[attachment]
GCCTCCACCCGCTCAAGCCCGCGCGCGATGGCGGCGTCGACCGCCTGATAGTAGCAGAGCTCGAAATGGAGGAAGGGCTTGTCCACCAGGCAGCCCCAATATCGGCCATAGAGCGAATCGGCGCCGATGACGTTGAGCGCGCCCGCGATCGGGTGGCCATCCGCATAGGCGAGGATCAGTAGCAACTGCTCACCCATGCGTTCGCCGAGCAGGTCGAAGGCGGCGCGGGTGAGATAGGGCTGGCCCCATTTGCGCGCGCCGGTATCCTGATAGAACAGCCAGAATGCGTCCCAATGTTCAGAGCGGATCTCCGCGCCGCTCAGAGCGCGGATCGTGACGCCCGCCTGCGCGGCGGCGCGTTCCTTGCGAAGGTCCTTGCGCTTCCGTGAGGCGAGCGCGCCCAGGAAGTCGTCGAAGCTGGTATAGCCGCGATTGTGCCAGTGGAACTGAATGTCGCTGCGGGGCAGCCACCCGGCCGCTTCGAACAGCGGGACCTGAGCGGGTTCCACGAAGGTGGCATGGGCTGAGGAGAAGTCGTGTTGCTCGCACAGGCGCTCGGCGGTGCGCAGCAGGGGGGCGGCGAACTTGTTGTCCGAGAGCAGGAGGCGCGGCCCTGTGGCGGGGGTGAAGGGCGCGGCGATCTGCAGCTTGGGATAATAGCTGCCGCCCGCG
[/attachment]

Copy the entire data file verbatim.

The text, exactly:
GCCTCCACCCGCTCAAGCCCGCGCGCGATGGCGGCGTCGACCGCCTGATAGTAGCAGAGCTCGAAATGGAGGAAGGGCTTGTCCACCAGGCAGCCCCAATATCGGCCATAGAGCGAATCGGCGCCGATGACGTTGAGCGCGCCCGCGATCGGGTGGCCATCCGCATAGGCGAGGATCAGTAGCAACTGCTCACCCATGCGTTCGCCGAGCAGGTCGAAGGCGGCGCGGGTGAGATAGGGCTGGCCCCATTTGCGCGCGCCGGTATCCTGATAGAACAGCCAGAATGCGTCCCAATGTTCAGAGCGGATCTCCGCGCCGCTCAGAGCGCGGATCGTGACGCCCGCCTGCGCGGCGGCGCGTTCCTTGCGAAGGTCCTTGCGCTTCCGTGAGGCGAGCGCGCCCAGGAAGTCGTCGAAGCTGGTATAGCCGCGATTGTGCCAGTGGAACTGAATGTCGCTGCGGGGCAGCCACCCGGCCGCTTCGAACAGCGGGACCTGAGCGGGTTCCACGAAGGTGGCATGGGCTGAGGAGAAGTCGTGTTGCTCGCACAGGCGCTCGGCGGTGCGCAGCAGGGGGGCGGCGAACTTGTTGTCCGAGAGCAGGAGGCGCGGCCCTGTGGCGGGGGTGAAGGGCGCGGCGATCTGCAGCTTGGGATAATAGCTGCCGCCCGCG